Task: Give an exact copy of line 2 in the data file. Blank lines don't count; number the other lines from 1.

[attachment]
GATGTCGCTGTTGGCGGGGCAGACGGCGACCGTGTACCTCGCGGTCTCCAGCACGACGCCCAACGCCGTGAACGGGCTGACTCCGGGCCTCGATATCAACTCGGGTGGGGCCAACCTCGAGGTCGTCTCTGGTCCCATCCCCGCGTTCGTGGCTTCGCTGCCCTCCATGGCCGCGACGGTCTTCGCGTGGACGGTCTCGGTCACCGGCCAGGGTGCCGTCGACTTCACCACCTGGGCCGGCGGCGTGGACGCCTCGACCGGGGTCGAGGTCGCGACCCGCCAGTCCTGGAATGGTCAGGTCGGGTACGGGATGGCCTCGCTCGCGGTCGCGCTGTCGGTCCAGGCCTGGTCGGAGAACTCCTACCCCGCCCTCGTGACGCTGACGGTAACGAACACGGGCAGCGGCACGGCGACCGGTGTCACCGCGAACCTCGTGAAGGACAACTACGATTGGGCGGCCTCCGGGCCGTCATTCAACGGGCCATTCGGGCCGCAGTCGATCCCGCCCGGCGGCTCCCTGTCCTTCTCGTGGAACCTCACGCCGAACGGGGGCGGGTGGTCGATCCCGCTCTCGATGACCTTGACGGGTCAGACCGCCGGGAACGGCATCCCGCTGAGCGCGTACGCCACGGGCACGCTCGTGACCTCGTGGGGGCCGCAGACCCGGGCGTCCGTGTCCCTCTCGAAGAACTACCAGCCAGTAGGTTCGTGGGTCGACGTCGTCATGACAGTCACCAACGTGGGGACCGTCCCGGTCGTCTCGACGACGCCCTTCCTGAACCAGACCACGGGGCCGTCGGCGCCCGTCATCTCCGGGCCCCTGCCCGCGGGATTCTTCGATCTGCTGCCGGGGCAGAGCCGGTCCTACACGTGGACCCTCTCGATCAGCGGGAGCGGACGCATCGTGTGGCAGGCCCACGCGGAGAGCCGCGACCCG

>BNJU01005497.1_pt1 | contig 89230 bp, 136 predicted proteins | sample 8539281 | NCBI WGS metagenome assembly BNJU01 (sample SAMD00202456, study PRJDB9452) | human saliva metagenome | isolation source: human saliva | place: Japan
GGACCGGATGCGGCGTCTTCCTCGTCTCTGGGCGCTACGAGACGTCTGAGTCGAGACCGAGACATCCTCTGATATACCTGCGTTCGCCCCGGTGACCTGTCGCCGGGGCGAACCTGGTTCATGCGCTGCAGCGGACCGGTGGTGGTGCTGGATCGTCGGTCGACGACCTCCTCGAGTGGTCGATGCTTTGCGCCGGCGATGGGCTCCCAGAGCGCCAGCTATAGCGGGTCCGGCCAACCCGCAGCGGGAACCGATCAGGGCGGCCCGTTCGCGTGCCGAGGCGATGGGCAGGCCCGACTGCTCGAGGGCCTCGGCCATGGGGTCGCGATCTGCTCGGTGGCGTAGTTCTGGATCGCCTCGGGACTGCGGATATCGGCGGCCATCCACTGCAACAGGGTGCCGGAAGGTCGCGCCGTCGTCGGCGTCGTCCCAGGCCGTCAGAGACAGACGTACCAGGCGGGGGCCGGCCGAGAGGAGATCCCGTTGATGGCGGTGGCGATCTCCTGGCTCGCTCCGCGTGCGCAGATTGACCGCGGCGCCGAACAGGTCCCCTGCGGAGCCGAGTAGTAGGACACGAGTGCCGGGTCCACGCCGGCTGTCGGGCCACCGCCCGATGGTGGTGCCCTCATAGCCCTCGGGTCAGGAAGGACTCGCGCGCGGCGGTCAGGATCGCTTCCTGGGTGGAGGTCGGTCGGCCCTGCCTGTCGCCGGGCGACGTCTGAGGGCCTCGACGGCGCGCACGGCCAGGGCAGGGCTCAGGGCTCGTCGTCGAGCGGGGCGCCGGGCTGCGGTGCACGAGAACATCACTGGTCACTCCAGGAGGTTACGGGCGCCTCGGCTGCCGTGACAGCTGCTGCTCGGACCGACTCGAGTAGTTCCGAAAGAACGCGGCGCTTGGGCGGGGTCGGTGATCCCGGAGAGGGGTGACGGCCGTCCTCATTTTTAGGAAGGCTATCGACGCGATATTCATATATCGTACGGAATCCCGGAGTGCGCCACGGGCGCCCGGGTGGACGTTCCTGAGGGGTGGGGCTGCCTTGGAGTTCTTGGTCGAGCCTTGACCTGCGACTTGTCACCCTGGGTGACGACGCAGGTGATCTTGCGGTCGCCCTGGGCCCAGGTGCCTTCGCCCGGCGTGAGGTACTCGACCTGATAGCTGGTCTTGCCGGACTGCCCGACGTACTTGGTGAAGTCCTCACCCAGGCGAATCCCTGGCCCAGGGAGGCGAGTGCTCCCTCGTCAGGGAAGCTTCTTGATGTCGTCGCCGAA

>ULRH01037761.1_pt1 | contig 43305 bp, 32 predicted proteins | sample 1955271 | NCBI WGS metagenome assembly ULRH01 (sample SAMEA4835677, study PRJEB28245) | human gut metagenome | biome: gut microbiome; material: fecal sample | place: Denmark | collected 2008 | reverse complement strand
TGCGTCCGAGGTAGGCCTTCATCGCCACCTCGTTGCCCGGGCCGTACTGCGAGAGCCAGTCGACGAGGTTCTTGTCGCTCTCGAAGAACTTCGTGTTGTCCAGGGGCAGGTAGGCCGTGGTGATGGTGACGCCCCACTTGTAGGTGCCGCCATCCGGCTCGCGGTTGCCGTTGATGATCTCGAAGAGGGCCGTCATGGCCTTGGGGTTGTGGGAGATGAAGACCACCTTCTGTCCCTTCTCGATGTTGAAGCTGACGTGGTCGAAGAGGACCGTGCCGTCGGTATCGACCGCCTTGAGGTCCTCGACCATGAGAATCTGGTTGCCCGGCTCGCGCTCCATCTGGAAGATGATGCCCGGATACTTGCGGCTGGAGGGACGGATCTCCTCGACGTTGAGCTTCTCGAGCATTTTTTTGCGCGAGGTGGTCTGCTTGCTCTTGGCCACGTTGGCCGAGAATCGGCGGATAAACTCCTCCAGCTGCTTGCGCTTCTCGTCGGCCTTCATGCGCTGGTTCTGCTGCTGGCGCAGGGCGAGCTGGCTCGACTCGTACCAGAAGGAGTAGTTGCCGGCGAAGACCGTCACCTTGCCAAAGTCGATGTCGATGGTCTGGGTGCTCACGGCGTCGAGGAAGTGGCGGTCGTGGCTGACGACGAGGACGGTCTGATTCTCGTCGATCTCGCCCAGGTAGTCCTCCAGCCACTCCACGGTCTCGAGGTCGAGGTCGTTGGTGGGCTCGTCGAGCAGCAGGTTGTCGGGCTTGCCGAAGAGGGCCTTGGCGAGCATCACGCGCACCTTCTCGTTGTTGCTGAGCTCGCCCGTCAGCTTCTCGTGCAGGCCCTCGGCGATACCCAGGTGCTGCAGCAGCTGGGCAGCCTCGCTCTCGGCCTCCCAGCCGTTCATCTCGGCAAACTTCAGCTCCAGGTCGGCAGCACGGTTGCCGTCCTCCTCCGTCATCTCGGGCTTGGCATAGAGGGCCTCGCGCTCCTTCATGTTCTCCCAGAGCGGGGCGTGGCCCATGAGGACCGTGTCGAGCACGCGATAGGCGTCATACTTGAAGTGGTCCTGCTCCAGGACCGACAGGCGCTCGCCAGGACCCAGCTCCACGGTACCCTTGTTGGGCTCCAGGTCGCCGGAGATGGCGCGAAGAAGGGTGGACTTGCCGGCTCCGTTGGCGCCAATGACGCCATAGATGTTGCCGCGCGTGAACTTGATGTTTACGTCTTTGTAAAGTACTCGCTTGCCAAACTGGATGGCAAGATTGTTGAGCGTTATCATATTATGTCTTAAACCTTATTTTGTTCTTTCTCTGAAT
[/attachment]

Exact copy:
>BNJU01005497.1_pt1 | contig 89230 bp, 136 predicted proteins | sample 8539281 | NCBI WGS metagenome assembly BNJU01 (sample SAMD00202456, study PRJDB9452) | human saliva metagenome | isolation source: human saliva | place: Japan